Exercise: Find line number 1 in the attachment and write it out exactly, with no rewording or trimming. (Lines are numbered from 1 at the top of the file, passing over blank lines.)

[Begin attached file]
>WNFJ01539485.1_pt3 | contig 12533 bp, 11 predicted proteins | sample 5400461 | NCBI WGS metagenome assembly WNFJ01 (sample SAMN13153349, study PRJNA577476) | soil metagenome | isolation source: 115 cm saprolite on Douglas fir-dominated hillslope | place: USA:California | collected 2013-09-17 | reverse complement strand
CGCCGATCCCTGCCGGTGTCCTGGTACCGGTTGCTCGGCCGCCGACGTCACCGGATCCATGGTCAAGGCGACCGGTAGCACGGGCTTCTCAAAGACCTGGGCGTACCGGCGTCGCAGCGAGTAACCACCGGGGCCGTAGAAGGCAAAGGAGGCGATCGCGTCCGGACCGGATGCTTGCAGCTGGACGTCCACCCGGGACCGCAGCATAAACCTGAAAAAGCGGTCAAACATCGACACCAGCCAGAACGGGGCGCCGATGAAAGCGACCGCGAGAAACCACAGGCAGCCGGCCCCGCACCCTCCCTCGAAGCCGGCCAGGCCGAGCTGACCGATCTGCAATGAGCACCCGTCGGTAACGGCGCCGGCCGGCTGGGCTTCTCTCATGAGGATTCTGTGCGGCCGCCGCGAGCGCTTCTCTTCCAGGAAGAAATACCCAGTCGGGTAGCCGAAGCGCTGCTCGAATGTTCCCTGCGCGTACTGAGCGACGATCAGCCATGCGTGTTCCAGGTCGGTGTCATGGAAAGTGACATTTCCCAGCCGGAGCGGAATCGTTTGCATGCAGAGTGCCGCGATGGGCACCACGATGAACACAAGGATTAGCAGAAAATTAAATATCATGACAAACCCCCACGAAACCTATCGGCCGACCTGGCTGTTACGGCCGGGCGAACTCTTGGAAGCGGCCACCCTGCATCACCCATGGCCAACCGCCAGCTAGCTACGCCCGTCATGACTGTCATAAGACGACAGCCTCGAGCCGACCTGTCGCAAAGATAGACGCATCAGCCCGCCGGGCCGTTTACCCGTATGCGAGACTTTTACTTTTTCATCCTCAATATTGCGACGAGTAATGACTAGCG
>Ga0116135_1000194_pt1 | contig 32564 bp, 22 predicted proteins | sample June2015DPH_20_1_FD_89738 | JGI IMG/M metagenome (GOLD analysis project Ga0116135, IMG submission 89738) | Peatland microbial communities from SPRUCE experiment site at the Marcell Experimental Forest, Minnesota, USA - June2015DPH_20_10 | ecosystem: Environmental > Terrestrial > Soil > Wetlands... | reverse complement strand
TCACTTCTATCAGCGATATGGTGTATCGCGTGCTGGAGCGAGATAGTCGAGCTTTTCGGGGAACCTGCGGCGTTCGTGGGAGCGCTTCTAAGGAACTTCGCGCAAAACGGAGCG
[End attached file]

>WNFJ01539485.1_pt3 | contig 12533 bp, 11 predicted proteins | sample 5400461 | NCBI WGS metagenome assembly WNFJ01 (sample SAMN13153349, study PRJNA577476) | soil metagenome | isolation source: 115 cm saprolite on Douglas fir-dominated hillslope | place: USA:California | collected 2013-09-17 | reverse complement strand